Recent studies [22, 25] identified 16,379 T-DMRs in four human adult tissues (brain, liver, spleen, and colon) using a method termed "C omprehensive H igh-throughput A rrays for R elative M ethylation" or CHARM. Although the methods, species and tissues used for this analysis were different from those presented here, the total number of T-DMRs is surprisingly similar (15,271 vs. 16,379), emphasizing extensive tissue specific DNA differences in DNA methylation. However, the CHARM analysis of human tissues found that 76% of the T-DMRs were located within 2 kb of CpGi regions that were denoted CpGi shores. The array design used in our study limits analysis to promoter, CpGi regions, and very limited tiled genomic regions and would appear to exclude most CpGi shores. However, we reason that many CpGi shores may be within the promoter regions in our studies. For both the promoter and tiling regions, we observed a slightly higher density of DS-DMRs in CpGi shores than in CpGi regions (data not shown). Since at the genome scale, the CpGi shore region is much larger (~6X) than the CpGi region, we can expect to have a larger number of DS-DMRs in the CpGi shores than in the CpGi, supporting the conclusion of Irizarry et al  in principle that there are more T-DMRs in CpGi shores.
Gene ontology of T-DMRs and DS-DMRs
Gene ontology (GO) analysis was performed to identify any common theme among the identified T-DMRs. In this analysis, we divided all DMRs associated with genes into three groups (non-CpGi promoter, CpGi promoter, and intragenic CpGi), since as noted by others [37, 38], methylation in different gene locations may impact the gene expression regulation differently. We found more or less similar enrichment categories for different tissues, especially among somatic tissues. For both T-DMRs and DS-DMRs, the most consistent GO enrichment pattern is seen among those in non-CpGi promoters (Additional file 11 and Additional file 12) with enrichment for "membrane proteins, G-proteins, olfactory proteins" among UnMe-AD (DS-DMRs) and "extracellular space/region" for both T-DMRs and DS-DMRS (Me-AD). Apparently, these enrichment patterns reflect a pattern that is observed for all genes with non-CpGi promoters (data not shown). Additional GO enrichment was observed for somatic DS-DMRs in intragenic CpGi regions on "regulation of biological and cellular processes, ion-binding and transport". This data supports the notion that intra-genic CpGi methylation tends to promote the expression of the involved gene [46, 47], and may participate in gene regulation during differentiation and development.
"Demethylation" of previously methylated sites (DS-DMRs) is a common feature of tissue differentiation
Quite surprisingly, our studies indicate that many DS-DMRs that are methylated at early stages of development (E15 and NB) are unmethylated in adult tissues (Table 2 and Figure 2). This is particularly evident in brain and liver where there are almost 3 times as many DS-DMRs that become "unmethylated" in adult as become "methylated" in adult. This is somewhat contrary to expectations that differentiation into adult tissues would reflect promoter methylation and silencing of genes not associated with the final gene expression pattern. In contrast, it suggests that the final gene expression pattern depends on extensive demethylation events during differentiation. Although methylation of gene promoter regions is associated with gene repression, gene body methylation is associated with gene expression [37, 38, 48]. In addition, recent reports indicate that there are extensive allelic differences in gene expression in human that result from allelic differences in methylation, due to imprinting or DNA sequence variation [49, 50]. Thus, demethylation of previously methylated sites could reflect either increased or decreased gene expression, depending on site location. Our observations that demethylation is a common feature of tissue differentiation are consistent with the recent report that liver development in human is characterized predominantly by demethylation .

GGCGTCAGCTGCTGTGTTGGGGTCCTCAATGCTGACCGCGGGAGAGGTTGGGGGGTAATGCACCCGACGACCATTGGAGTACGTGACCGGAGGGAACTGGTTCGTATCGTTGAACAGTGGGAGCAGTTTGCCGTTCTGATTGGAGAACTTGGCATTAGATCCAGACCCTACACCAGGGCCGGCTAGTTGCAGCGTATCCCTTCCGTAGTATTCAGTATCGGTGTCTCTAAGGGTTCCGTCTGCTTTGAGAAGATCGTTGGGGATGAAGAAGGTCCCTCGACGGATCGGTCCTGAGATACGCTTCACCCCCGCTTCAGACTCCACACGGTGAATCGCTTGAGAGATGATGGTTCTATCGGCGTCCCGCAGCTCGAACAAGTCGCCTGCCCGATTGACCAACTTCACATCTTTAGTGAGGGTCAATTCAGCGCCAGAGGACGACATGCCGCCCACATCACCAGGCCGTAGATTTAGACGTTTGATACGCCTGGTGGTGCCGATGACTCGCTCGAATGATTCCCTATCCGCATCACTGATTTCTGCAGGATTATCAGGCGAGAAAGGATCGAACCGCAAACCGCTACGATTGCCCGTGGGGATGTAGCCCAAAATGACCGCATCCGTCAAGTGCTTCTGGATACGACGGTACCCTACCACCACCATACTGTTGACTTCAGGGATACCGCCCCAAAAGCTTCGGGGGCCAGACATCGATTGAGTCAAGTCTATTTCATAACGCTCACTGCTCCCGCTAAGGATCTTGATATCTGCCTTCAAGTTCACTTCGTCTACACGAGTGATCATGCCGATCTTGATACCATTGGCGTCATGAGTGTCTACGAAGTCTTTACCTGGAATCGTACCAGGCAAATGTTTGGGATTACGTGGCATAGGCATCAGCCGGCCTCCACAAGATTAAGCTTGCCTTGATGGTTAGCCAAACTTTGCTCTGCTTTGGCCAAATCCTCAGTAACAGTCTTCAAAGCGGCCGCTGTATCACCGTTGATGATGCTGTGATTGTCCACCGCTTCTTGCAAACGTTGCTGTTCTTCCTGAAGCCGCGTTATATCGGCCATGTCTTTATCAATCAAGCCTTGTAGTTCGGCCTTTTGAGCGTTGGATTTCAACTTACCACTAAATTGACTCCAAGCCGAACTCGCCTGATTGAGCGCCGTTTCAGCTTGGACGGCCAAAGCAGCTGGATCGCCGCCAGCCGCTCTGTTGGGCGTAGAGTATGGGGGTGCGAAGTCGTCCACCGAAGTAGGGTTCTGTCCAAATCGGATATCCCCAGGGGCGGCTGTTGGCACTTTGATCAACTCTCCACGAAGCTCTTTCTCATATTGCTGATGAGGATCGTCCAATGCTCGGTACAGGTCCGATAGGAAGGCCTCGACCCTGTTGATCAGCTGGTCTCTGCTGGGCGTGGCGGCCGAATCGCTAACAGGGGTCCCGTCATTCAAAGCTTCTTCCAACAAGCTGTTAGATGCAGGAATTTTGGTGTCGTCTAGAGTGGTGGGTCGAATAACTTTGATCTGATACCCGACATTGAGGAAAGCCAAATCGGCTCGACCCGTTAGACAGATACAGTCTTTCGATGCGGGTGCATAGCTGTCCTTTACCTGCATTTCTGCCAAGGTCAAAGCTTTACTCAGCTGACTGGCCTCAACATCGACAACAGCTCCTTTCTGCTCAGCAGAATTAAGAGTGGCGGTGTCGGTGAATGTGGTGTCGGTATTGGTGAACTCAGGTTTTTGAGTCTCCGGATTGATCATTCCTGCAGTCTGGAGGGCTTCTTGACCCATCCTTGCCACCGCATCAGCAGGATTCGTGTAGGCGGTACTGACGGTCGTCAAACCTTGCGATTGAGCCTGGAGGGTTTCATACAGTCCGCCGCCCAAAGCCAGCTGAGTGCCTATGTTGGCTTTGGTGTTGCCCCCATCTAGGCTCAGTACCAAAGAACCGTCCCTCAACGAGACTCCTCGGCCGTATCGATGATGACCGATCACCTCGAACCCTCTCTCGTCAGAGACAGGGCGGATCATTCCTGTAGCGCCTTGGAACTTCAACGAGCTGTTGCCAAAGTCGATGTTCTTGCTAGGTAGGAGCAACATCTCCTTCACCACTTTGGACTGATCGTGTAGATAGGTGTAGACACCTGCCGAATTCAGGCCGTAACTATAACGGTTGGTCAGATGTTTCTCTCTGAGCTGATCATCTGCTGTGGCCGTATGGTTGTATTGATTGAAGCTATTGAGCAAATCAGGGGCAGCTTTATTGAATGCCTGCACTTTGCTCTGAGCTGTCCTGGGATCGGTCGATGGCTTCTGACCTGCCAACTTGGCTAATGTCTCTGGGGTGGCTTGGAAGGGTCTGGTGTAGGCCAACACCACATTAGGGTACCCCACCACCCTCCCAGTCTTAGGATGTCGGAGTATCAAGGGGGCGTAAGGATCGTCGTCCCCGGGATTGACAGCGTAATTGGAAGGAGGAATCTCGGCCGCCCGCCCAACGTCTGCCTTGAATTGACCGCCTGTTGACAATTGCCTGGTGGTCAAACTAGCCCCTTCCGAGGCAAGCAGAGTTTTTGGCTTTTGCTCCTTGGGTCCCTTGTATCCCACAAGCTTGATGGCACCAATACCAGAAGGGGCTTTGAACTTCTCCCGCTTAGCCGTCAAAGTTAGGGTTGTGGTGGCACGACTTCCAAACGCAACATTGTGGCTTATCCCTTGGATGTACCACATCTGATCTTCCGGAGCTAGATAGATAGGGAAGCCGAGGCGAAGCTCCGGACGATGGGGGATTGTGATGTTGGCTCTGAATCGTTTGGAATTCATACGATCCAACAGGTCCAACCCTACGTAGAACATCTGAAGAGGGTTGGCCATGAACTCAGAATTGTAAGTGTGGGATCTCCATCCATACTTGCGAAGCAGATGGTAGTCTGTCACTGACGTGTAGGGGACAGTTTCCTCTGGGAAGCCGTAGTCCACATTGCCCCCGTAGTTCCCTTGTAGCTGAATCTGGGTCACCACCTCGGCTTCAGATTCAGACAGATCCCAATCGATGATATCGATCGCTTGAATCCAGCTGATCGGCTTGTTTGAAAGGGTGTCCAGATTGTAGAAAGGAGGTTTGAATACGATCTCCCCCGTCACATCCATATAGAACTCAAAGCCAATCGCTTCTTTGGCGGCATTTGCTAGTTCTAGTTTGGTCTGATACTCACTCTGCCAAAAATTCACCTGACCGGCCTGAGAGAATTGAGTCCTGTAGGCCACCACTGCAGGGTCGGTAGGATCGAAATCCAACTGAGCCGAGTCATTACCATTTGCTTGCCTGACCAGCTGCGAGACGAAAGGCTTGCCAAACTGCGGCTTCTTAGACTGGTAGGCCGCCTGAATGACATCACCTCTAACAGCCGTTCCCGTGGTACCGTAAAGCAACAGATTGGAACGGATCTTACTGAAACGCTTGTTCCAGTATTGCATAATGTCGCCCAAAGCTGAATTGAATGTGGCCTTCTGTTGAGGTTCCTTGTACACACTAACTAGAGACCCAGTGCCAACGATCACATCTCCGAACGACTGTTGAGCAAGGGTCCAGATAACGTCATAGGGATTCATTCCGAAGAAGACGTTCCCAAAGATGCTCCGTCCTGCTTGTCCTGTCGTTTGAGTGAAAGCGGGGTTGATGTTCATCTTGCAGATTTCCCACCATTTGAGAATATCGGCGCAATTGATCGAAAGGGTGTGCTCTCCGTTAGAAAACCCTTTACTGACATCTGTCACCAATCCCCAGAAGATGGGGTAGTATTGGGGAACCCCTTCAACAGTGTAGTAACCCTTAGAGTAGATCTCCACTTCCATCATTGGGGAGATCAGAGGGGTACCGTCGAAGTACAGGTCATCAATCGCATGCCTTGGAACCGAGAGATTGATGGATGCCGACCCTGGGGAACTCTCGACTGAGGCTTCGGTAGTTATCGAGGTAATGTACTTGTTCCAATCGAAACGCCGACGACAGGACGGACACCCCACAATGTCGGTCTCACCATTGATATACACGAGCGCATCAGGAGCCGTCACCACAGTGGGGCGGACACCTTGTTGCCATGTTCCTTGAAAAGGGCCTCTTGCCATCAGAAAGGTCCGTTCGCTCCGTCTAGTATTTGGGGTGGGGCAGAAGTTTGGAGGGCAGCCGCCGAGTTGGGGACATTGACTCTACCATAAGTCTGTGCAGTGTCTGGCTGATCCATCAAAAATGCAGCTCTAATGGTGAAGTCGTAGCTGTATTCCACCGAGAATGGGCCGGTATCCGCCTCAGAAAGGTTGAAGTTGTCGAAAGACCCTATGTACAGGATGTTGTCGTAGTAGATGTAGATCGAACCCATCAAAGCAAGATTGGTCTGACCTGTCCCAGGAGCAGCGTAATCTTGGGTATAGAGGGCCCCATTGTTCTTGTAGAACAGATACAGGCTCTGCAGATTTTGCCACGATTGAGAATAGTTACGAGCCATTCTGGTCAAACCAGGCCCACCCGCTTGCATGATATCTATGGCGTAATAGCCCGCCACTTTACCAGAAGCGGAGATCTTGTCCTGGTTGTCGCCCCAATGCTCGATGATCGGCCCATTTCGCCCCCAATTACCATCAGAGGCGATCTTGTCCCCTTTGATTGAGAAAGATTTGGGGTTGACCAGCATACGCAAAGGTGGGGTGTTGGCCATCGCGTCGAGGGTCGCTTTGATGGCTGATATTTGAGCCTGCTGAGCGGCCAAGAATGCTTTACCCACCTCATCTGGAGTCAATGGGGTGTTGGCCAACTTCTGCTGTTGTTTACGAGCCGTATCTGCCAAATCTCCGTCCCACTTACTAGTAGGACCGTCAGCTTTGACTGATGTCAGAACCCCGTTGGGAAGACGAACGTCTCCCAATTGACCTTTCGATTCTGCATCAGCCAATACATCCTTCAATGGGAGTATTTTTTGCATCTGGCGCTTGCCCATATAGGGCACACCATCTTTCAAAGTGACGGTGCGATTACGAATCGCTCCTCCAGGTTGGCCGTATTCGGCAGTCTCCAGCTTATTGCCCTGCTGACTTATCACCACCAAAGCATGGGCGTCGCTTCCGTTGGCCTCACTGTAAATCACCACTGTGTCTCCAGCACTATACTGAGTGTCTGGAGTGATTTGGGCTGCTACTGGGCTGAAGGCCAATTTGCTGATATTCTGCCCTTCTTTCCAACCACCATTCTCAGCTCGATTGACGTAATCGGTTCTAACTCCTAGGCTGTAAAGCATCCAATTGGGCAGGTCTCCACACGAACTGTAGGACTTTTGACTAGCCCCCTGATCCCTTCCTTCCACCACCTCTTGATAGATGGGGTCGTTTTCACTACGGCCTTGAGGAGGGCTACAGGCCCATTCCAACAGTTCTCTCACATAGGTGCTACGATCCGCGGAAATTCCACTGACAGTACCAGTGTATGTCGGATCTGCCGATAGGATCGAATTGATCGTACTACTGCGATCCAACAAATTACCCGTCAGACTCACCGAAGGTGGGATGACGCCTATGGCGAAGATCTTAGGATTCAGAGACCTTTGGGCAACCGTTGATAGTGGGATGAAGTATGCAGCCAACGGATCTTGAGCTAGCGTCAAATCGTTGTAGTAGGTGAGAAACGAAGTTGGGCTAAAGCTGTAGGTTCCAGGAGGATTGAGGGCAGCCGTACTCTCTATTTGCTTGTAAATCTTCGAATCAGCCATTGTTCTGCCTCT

Methylation of ES cells
ES cells are pluripotent and are derived from the blastomeres of the early embryo that are thought to be extensively demethylated due to active and passive demethylation that follows fertilization. Therefore, we decided to compare the methylation peaks from ES cells with those found in E15 embryonic tissues (brain, heart, liver, and testis) to determine the extent of methylation differences during early stages of tissue differentiation (Additional file 1). We found that the number of E15 T-DMRs (1,769) is less than half of that found in adult (4,686), which is consistent with E15 tissues being generally less methylated than adult. ES cells also had a low level of methylation with 981 T-DMRs. However, somewhat surprisingly, ES cells had more methylation peaks (981, Additional file 1) than any of the E15 tissues. This would suggest that many genomic sites that are methylated in ES cells become demethylated during early development. We previously found that many (60%) of the adult T-DMRs identified by RLGS were methylated in ES cells, suggesting these were demethylated during tissue differentiation . It is also possible that some or many of the sites that are methylated in ES cells are due to growth in tissue culture. It has previously been shown that tumor cells grown in tissue culture accumulate excessive aberrant methylation that is unrelated to tumorigenesis . Also, growth of mouse neural progenitor cells in culture after extended passages results in aberrant methylation  and investigators found extensive differences in the genomic methylation patterns of independently isolated human ES cell lines . At the present time, it is unclear whether sites of methylation in ES cells is aberrant due to extended growth in culture or whether demethylation during early differentiation in ES cells is an important process as in later stages of tissue differentiation noted above.